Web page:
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Named one of Portland’s “40 under 40” in finance by the Portland Business Journal, Scott Christianson reflected on his road to success and the importance of giving back.

November 30, 2023

Named one of Portland’s “40 under 40” in finance by the Portland Business Journal, Scott Christianson reflected on his road to success and the importance of giving back.

In June 2008, fresh off graduation and the Oregon State Investment Group’s annual club trip to New York City, Scott Christianson ‘08 CFP®  started on the trading desk at Ferguson Wellman Capital Management in Portland, commuting downtown in the dark to work east coast hours.

“Coming out of school, out of senior year, and then going right to work at 6 a.m.— it was a bit of an eye-opener,” he said.

It was a tough time to start a career, especially in finance. Bear Stearns had just collapsed, and market analysis was ever-fluctuating. But at Ferguson Wellman, which is 100% employee- owned, Christianson found the people he “resonated with,” he said.

Growing up in Corvallis, his family ran a construction company, and he admired both the flexibility and the sacrifice that came along with small-business ownership.

“That ethos stuck with me,” he said. “You could make your own mark, and you could also make a difference in employees’ lives and not just punch a clock.”

That mentality has guided his personal and professional life, along with his continued involvement with Oregon State.

“Even though it has been years since I achieved the rank of Eagle Scout, the promises I made in the Scout Oath as a young boy remain in my heart even today,” he said. “One such promise is to help others at all times, and that spirit of service really drives and informs the work I do to make my community a better place.”

Christianson felt lucky to nab his job in 2008 – and he’s been at Ferguson Wellman ever since.

Now, he’s a significant shareholder and executive vice president of portfolio and wealth management, working with high-net-worth individuals and nonprofits with assets over $4 million.

This summer, he was recognized by Portland Business Journal on their 40 Under 40 list, which honors “the Portland area’s brightest stars,” in the banking and financial services category.

“It was such an honor to be included in PBJ’s 2023 40 Under 40 cohort,” Christianson said. “Not only was it deeply inspiring to learn about, and celebrate, the accomplishments of my fellow awardees, but I also felt extremely proud to be recognized in front of my family and close friends. I certainly would not be who I am today without their support and guidance.”

Christianson graduated from Crescent Valley High School Corvallis in 2003. He began at OSU studying mechanical engineering, but as he struggled through his introductory courses, he found himself spending more time reading about finance. 

Somewhere on campus, he encountered a flier advertising the Finance Club, and it was a ‘lightbulb moment.’ He knew he had to join immediately.

“Well, I was probably drawn in with free pizza,” he joked.

In the Finance Club, students picked stocks to follow, and learned the market, and Christianson realized he had grown himself a new passion. Not long afterward, he had a new major in finance.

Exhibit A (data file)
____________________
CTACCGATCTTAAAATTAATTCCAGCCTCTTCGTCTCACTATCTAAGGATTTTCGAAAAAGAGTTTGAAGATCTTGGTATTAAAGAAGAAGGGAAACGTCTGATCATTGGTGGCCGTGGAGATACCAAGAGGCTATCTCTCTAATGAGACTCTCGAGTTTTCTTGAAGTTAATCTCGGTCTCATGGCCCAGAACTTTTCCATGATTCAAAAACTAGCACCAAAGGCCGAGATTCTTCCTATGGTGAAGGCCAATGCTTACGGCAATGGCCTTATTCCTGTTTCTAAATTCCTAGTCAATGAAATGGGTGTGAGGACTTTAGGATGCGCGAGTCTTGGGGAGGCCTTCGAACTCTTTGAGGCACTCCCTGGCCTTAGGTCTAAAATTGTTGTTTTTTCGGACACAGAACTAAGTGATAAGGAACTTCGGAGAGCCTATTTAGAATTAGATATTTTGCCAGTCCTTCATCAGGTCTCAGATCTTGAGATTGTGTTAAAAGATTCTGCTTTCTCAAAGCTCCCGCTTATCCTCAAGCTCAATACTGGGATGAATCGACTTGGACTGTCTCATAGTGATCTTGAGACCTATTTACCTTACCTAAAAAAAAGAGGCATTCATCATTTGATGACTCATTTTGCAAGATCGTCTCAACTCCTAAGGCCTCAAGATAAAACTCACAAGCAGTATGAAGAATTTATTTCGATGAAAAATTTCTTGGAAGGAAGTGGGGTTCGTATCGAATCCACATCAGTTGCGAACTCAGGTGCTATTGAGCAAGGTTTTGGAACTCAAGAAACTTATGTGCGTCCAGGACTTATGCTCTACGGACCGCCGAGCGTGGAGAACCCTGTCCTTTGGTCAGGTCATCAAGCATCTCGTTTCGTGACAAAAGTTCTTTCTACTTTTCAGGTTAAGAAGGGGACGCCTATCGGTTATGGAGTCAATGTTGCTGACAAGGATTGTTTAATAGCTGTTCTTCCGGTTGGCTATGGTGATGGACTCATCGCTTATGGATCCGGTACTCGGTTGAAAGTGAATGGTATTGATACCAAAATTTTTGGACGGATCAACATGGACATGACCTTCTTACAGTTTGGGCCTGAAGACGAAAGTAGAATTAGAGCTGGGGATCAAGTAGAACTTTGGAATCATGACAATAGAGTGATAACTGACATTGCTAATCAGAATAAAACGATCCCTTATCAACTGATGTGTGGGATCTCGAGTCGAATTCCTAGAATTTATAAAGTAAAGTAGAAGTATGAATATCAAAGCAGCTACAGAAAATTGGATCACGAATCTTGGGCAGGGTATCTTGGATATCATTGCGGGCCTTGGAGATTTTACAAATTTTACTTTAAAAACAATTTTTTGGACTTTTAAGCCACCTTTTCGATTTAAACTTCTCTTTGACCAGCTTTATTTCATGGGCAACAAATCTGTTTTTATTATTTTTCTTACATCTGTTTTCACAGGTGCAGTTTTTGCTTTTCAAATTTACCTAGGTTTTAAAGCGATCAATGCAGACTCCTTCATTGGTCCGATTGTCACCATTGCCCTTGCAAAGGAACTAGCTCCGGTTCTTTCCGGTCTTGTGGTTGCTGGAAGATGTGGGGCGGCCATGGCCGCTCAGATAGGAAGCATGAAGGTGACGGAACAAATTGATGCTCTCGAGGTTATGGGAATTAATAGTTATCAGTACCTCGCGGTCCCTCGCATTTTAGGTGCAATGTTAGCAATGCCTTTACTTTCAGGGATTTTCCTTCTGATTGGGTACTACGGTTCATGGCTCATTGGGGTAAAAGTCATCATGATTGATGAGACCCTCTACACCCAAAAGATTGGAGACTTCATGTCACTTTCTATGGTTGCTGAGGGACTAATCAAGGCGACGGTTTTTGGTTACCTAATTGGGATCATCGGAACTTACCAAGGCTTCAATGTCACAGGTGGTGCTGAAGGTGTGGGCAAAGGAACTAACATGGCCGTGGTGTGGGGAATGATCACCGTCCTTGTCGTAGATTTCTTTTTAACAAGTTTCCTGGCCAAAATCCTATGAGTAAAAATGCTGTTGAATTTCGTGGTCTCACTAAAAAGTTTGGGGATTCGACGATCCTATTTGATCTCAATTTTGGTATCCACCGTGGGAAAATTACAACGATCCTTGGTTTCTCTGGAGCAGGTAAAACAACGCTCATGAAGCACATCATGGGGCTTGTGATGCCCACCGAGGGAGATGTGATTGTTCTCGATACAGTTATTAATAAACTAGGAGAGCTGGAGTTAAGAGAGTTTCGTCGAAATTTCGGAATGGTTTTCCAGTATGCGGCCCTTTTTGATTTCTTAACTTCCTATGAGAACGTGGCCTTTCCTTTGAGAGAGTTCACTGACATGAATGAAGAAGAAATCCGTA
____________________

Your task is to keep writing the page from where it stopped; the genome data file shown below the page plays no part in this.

He also joined the Oregon State Investing Group (OSIG), a student club advised by Professor Jimmy Yang, as one of its earliest members. OSIG, which is still active today, gives students hands-on experience in trading and portfolio management on behalf of the Oregon State University Foundation.

These student groups were the major players in his academic career, he said, as they expanded both his knowledge and professional opportunities: A partner at Ferguson Wellman spoke to the Finance Club when he was still a student, which is how he got that first interview for the trading desk.

“A lot of the folks who’ve come out of that group have done very well,” he said. “I’m blown away by the talent of OSIG students graduating today.”

Because the College of Business was so key to his success, Christianson wants to give back. “I want to pay it forward, and I jump at opportunities to be involved,” he said. “It’s important for me to support students who might need it.”

Currently, he is a member of the college’s finance advisory council, which works to maintain the finance program’s success, and the Dean’s Council of Excellence, which engages successful alumni and friends in advancing the college as a whole.

“Scott is an invaluable member of the finance advisory council,” said John Becker-Blease, who formerly led the council and serves as associate dean for graduate student development in

the college. “His expertise provides a solid understanding of how our curriculum maps to industry’s needs. His generosity and mentorship highlight who we are as a college and university.”

He loves the full-circle feeling he gets from assisting the college and from mentoring students at all levels, like current College of Business students whom he meets regularly for informational interviews.

Outside of his OSU volunteer work, Christianson leads his eldest son’s Cub Scout pack. He’s also president of the board of directors of Meals on Wheels People, and is a 401(k) committee member for Friends of the Children–Portland, a youth mentorship organization. His wife, Lauren, is a fellow Beaver; they met during their senior year.

She graduated with a double degree in education and health and human sciences, also in 2008.

To Christianson, continued growth wasn’t, and isn’t, a guarantee. “Do the extra step and be indispensable for the people around you,” he said. “Be open and curious and do what you say you’re going to do.”

-Story by Jess Kibler

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